Kodak IN-1 Mercury Intensifier
Potassium bromide - 3/4 oz. avdp. - 22.5 g - 7/8 oz. avdp.
Mercuric chloride - 3/4 oz. avdp. - 22.5 g - 7/8 oz. avdp.
Water to make 32 U.S. fl. oz. - 1L - 40 Imp. fl. oz.
[Native measurements listed first. Accuracy to within 250mg, 25ml, 1/8 oz.]
Bleach the negative in this solution until it is a creamy white color and then wash it thoroughly. After this treatment, the negative should be blackened or "redeveloped" in a 10 percent solution of sodium sulfite, or in a developing solution such as D-72 diluted one to two, or in a 10 percent ammonia solution--one part concentrated ammonia to nine parts of water. These solutions give progressively greater density in the order given.
Many photographic intensifiers depend on the use of mercury, but experience has proved that mercury-intensified images are not as stable as images produced by chromium intensification.
When the silver image is placed in a solution of mercuric chloride, a reaction with the silver takes place and a mixture of mercurous chloride and silver chloride is formed. The bleached image, which appears white, can then be treated in various ways. If it is redeveloped, for instance, both the silver chloride and mercurous chloride will be reduced to the metals--silver and mercury. So, in addition to the silver with which you started, there is now added to every part of silver a proportionate part of mercury. Instead of using a developer, you may blacken the image with ammonia to form a black mercury ammonium chloride which gives a high degree of intensification.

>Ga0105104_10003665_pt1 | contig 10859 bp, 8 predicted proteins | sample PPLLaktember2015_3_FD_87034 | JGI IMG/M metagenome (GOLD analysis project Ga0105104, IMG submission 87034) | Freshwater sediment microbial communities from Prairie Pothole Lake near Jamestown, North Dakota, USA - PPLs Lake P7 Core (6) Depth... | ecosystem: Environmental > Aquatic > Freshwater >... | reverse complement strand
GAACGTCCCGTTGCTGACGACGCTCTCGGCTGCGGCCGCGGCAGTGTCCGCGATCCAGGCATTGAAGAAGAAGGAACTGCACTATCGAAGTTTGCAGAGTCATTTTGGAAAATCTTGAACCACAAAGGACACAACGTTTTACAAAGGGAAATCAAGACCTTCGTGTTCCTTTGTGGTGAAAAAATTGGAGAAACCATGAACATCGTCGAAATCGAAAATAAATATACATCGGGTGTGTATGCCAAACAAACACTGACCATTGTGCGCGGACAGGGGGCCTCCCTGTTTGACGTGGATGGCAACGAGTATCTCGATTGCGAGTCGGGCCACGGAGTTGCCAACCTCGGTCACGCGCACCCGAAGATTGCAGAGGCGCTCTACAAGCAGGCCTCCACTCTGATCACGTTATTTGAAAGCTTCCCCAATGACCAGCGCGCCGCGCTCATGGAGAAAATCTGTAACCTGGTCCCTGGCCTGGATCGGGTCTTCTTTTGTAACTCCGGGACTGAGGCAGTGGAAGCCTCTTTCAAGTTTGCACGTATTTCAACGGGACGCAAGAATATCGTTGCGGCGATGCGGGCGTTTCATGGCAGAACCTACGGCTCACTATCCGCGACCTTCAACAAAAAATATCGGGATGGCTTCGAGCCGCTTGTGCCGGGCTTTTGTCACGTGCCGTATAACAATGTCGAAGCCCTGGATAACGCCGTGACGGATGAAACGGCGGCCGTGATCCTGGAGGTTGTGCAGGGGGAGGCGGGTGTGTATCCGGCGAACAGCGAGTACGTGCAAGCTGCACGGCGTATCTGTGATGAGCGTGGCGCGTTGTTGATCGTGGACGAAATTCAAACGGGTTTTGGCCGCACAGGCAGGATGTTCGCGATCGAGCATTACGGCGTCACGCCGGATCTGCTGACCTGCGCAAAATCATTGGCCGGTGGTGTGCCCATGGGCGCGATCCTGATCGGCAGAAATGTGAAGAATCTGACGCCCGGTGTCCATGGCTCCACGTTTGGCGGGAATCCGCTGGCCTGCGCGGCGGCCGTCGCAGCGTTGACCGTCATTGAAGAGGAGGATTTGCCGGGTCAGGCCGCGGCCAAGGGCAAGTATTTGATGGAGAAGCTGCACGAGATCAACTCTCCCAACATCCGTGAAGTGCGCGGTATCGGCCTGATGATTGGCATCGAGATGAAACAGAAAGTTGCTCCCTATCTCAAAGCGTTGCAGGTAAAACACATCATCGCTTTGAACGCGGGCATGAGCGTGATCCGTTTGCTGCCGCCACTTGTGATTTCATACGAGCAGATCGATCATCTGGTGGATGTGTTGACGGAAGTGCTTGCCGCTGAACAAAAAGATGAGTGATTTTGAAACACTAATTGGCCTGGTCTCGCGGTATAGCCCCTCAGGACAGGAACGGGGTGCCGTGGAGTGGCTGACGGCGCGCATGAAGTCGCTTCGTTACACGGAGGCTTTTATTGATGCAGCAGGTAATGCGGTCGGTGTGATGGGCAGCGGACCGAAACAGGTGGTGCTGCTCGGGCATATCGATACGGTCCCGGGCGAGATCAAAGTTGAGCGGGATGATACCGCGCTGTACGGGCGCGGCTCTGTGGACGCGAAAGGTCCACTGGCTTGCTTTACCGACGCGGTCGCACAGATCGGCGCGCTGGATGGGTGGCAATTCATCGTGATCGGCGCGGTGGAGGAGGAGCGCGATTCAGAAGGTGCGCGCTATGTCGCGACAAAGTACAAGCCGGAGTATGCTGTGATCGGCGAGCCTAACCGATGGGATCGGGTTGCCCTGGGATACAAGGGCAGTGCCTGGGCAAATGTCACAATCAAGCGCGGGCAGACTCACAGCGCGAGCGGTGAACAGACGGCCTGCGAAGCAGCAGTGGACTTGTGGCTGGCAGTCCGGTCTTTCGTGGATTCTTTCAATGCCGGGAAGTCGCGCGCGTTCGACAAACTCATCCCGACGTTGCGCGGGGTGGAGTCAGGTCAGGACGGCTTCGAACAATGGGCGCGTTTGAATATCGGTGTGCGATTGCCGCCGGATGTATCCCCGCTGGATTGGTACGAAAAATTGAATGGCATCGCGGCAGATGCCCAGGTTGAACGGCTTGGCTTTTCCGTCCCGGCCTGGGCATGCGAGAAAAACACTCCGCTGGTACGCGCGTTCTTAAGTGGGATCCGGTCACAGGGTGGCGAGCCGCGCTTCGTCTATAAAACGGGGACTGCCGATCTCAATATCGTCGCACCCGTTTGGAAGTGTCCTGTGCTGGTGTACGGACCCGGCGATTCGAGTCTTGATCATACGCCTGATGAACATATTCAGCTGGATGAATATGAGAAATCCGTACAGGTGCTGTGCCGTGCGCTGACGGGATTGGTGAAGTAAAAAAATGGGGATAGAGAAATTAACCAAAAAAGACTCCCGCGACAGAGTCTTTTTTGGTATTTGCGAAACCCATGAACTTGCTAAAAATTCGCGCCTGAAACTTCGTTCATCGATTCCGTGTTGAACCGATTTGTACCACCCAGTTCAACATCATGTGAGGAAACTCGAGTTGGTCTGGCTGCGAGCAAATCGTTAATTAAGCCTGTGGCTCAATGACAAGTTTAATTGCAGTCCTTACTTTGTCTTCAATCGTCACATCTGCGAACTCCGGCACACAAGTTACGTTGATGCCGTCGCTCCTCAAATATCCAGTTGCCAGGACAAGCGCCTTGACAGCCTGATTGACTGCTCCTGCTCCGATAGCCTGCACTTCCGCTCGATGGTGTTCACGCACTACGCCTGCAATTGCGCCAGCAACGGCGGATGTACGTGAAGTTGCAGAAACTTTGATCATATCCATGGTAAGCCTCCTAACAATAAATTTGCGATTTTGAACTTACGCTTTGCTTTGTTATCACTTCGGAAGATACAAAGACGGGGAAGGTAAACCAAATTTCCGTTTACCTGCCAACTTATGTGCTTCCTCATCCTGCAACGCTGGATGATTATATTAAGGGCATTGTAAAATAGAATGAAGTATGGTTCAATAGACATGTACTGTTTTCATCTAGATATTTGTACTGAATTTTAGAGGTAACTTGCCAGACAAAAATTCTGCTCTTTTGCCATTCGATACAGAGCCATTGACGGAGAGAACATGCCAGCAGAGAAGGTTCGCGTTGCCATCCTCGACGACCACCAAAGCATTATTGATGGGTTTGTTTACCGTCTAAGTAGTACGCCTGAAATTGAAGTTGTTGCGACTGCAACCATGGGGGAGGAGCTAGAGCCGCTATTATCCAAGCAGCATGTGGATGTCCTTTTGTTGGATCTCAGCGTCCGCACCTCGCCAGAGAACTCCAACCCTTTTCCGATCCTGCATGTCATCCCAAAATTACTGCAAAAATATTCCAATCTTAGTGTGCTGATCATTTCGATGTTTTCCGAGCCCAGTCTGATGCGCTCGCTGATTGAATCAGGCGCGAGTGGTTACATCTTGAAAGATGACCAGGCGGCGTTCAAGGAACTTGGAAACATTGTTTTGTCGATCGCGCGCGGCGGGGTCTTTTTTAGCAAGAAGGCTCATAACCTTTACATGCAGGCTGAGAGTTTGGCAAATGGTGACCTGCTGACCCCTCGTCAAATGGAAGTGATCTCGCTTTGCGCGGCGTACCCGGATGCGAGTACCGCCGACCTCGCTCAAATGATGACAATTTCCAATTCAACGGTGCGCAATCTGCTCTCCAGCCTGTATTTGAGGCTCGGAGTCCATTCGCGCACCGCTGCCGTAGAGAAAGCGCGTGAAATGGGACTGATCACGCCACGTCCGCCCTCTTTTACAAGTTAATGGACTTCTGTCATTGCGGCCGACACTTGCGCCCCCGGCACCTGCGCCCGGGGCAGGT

Skull and crossbones! Mercuric Chloride or mercury bichloride (also commonly known as corrosive sublimate) is a very poisonous salt and should, therefore, be handled with the utmost care.
Use of some sort of fume hood or ventilation system is also recommended.